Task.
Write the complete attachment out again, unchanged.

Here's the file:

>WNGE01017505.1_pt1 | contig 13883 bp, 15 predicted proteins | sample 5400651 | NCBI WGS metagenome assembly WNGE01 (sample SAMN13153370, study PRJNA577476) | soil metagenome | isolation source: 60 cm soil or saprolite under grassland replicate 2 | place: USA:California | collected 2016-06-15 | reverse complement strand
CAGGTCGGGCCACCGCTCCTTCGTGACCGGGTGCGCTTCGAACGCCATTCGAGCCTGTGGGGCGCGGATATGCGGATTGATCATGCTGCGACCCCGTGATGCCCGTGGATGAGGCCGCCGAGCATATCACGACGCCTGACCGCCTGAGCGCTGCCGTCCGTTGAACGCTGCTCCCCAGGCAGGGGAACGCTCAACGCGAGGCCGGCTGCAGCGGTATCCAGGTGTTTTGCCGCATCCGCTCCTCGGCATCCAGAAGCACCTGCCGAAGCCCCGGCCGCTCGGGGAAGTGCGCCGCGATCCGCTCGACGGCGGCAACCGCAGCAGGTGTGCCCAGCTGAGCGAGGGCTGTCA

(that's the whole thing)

>WNGE01017505.1_pt1 | contig 13883 bp, 15 predicted proteins | sample 5400651 | NCBI WGS metagenome assembly WNGE01 (sample SAMN13153370, study PRJNA577476) | soil metagenome | isolation source: 60 cm soil or saprolite under grassland replicate 2 | place: USA:California | collected 2016-06-15 | reverse complement strand
CAGGTCGGGCCACCGCTCCTTCGTGACCGGGTGCGCTTCGAACGCCATTCGAGCCTGTGGGGCGCGGATATGCGGATTGATCATGCTGCGACCCCGTGATGCCCGTGGATGAGGCCGCCGAGCATATCACGACGCCTGACCGCCTGAGCGCTGCCGTCCGTTGAACGCTGCTCCCCAGGCAGGGGAACGCTCAACGCGAGGCCGGCTGCAGCGGTATCCAGGTGTTTTGCCGCATCCGCTCCTCGGCATCCAGAAGCACCTGCCGAAGCCCCGGCCGCTCGGGGAAGTGCGCCGCGATCCGCTCGACGGCGGCAACCGCAGCAGGTGTGCCCAGCTGAGCGAGGGCTGTCA